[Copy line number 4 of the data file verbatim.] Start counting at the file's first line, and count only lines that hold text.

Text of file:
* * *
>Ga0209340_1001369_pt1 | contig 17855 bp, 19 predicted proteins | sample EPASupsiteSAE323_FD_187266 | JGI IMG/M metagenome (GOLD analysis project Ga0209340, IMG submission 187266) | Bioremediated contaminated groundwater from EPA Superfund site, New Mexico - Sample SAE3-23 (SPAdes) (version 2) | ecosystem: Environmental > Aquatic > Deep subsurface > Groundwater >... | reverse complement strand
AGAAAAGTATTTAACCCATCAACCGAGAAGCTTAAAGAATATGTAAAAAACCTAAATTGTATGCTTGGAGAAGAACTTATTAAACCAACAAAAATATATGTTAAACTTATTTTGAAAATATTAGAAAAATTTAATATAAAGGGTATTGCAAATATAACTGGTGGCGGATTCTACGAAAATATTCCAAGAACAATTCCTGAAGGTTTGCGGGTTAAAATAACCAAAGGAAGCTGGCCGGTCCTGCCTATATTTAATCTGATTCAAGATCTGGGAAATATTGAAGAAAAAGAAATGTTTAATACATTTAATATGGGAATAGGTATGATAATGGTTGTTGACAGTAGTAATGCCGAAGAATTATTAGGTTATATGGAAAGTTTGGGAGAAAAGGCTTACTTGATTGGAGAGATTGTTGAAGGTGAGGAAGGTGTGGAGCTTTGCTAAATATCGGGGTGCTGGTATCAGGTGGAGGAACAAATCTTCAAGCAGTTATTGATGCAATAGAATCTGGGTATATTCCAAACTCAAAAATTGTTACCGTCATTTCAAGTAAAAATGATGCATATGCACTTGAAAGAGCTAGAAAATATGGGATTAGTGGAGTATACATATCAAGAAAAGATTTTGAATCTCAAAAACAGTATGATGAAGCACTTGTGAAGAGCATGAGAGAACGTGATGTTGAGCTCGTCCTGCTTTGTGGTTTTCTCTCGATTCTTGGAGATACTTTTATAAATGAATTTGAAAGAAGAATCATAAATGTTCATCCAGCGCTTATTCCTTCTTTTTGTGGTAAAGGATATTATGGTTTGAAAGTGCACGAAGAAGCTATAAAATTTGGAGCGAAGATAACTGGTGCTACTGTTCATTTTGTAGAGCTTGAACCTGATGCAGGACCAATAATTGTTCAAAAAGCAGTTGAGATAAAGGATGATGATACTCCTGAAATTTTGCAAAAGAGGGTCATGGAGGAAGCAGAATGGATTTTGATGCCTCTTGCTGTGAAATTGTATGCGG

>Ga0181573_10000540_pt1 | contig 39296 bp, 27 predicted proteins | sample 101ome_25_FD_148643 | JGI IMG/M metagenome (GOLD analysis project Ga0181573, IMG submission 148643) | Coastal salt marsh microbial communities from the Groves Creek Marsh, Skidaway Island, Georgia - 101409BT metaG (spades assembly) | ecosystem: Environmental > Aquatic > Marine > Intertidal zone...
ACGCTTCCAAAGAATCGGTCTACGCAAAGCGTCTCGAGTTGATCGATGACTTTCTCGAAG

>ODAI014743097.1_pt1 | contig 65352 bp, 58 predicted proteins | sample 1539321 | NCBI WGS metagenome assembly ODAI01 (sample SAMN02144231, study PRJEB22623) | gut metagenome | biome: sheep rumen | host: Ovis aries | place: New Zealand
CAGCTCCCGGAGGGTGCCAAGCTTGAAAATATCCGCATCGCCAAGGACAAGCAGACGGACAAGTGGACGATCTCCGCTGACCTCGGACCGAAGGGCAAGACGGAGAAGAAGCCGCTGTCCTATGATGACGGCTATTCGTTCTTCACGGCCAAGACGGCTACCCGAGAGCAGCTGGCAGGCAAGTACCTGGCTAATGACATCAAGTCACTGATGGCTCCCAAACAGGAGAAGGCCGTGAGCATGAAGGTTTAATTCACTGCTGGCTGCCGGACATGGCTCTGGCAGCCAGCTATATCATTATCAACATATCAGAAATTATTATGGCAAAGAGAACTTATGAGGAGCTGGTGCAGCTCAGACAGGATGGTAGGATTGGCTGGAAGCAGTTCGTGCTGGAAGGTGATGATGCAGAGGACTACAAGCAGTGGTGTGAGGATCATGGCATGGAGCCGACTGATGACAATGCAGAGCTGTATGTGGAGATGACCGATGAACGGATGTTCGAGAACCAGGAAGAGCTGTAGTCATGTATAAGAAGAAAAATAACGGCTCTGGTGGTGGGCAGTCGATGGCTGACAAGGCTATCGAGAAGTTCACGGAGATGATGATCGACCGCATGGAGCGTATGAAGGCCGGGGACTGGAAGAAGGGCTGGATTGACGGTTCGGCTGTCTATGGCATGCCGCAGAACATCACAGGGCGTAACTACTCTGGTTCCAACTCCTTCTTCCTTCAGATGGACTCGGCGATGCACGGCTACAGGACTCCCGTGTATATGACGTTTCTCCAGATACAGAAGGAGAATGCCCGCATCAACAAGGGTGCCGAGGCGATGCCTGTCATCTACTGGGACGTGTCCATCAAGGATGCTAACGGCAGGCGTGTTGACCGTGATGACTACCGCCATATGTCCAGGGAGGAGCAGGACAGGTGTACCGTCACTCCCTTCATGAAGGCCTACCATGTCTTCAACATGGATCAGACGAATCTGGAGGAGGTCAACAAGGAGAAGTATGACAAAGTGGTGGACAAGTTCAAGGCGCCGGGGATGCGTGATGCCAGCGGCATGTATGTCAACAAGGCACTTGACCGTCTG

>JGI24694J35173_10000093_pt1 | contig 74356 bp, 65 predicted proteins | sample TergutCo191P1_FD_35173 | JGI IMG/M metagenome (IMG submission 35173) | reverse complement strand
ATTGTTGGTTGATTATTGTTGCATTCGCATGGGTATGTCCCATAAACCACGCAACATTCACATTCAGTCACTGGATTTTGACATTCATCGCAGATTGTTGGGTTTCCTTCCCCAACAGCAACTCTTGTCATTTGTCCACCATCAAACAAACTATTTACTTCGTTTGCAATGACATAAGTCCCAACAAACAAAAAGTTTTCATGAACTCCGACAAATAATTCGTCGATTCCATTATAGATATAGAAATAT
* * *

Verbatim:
ACGCTTCCAAAGAATCGGTCTACGCAAAGCGTCTCGAGTTGATCGATGACTTTCTCGAAG